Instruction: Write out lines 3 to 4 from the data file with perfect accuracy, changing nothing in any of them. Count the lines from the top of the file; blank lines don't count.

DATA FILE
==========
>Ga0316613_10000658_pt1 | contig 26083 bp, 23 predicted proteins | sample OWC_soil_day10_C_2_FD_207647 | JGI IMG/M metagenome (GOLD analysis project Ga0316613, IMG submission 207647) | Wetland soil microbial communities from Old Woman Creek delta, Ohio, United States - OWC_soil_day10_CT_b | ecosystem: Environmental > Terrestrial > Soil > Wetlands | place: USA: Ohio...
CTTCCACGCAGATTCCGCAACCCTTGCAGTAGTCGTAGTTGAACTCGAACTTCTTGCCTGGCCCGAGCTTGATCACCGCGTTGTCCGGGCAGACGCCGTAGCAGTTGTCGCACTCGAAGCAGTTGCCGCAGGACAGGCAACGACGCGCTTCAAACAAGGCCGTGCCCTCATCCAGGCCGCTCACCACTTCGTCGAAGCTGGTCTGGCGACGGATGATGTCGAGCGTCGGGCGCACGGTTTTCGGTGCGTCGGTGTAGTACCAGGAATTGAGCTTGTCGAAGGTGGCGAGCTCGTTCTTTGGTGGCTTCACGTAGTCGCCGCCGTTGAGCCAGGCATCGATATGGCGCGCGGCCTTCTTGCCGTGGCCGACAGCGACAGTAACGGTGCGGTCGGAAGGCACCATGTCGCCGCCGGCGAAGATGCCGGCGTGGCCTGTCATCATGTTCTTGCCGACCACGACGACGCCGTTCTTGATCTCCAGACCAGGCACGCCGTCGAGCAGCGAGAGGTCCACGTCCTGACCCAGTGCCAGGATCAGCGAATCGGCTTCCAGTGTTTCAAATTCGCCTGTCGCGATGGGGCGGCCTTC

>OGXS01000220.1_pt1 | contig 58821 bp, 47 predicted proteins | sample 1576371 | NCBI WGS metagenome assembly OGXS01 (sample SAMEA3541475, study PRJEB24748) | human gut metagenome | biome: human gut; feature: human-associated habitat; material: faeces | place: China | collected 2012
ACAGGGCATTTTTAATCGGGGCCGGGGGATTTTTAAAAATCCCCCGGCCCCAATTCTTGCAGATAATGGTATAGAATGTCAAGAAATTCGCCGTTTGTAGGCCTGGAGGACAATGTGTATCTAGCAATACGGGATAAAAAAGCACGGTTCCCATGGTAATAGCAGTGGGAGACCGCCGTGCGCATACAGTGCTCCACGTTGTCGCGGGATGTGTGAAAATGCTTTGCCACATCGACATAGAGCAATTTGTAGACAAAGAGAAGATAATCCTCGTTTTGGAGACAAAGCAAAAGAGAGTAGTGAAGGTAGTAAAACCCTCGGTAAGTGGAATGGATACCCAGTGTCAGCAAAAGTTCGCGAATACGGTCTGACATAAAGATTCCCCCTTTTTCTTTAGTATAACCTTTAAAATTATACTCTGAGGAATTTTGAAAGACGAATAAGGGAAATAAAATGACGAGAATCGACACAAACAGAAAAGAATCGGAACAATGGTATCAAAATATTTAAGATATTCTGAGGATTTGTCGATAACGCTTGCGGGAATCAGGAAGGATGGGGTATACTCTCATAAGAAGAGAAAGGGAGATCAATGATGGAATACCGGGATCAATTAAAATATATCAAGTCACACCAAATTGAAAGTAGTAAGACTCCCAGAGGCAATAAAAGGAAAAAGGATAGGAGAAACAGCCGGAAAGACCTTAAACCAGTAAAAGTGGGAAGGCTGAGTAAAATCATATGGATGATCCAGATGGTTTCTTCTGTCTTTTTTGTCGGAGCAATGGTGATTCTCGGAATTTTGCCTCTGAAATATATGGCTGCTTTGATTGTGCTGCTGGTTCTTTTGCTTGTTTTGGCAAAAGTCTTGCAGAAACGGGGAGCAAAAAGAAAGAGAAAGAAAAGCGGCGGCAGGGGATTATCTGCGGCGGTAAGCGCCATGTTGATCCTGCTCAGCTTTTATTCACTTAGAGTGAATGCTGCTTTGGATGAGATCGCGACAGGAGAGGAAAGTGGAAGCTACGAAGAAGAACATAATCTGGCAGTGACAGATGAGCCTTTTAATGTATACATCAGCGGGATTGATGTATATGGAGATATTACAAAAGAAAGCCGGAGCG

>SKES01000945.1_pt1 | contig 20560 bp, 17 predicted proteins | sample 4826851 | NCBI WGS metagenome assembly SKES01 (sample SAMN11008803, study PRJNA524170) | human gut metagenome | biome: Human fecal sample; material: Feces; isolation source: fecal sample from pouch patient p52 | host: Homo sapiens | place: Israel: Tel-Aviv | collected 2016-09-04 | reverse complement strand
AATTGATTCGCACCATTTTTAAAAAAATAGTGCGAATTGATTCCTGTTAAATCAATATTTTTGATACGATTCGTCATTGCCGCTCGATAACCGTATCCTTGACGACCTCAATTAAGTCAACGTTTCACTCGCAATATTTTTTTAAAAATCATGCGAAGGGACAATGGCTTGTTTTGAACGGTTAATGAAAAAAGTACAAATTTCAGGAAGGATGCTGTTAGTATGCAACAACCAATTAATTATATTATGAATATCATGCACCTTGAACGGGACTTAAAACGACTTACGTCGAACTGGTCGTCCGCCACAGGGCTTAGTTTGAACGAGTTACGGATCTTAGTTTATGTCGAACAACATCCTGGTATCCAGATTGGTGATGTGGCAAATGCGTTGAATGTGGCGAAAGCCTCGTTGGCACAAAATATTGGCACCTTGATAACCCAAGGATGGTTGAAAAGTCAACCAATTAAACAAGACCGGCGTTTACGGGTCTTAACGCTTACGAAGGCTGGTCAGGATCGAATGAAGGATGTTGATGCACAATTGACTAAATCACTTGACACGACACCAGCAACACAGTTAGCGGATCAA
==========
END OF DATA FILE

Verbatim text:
>OGXS01000220.1_pt1 | contig 58821 bp, 47 predicted proteins | sample 1576371 | NCBI WGS metagenome assembly OGXS01 (sample SAMEA3541475, study PRJEB24748) | human gut metagenome | biome: human gut; feature: human-associated habitat; material: faeces | place: China | collected 2012
ACAGGGCATTTTTAATCGGGGCCGGGGGATTTTTAAAAATCCCCCGGCCCCAATTCTTGCAGATAATGGTATAGAATGTCAAGAAATTCGCCGTTTGTAGGCCTGGAGGACAATGTGTATCTAGCAATACGGGATAAAAAAGCACGGTTCCCATGGTAATAGCAGTGGGAGACCGCCGTGCGCATACAGTGCTCCACGTTGTCGCGGGATGTGTGAAAATGCTTTGCCACATCGACATAGAGCAATTTGTAGACAAAGAGAAGATAATCCTCGTTTTGGAGACAAAGCAAAAGAGAGTAGTGAAGGTAGTAAAACCCTCGGTAAGTGGAATGGATACCCAGTGTCAGCAAAAGTTCGCGAATACGGTCTGACATAAAGATTCCCCCTTTTTCTTTAGTATAACCTTTAAAATTATACTCTGAGGAATTTTGAAAGACGAATAAGGGAAATAAAATGACGAGAATCGACACAAACAGAAAAGAATCGGAACAATGGTATCAAAATATTTAAGATATTCTGAGGATTTGTCGATAACGCTTGCGGGAATCAGGAAGGATGGGGTATACTCTCATAAGAAGAGAAAGGGAGATCAATGATGGAATACCGGGATCAATTAAAATATATCAAGTCACACCAAATTGAAAGTAGTAAGACTCCCAGAGGCAATAAAAGGAAAAAGGATAGGAGAAACAGCCGGAAAGACCTTAAACCAGTAAAAGTGGGAAGGCTGAGTAAAATCATATGGATGATCCAGATGGTTTCTTCTGTCTTTTTTGTCGGAGCAATGGTGATTCTCGGAATTTTGCCTCTGAAATATATGGCTGCTTTGATTGTGCTGCTGGTTCTTTTGCTTGTTTTGGCAAAAGTCTTGCAGAAACGGGGAGCAAAAAGAAAGAGAAAGAAAAGCGGCGGCAGGGGATTATCTGCGGCGGTAAGCGCCATGTTGATCCTGCTCAGCTTTTATTCACTTAGAGTGAATGCTGCTTTGGATGAGATCGCGACAGGAGAGGAAAGTGGAAGCTACGAAGAAGAACATAATCTGGCAGTGACAGATGAGCCTTTTAATGTATACATCAGCGGGATTGATGTATATGGAGATATTACAAAAGAAAGCCGGAGCG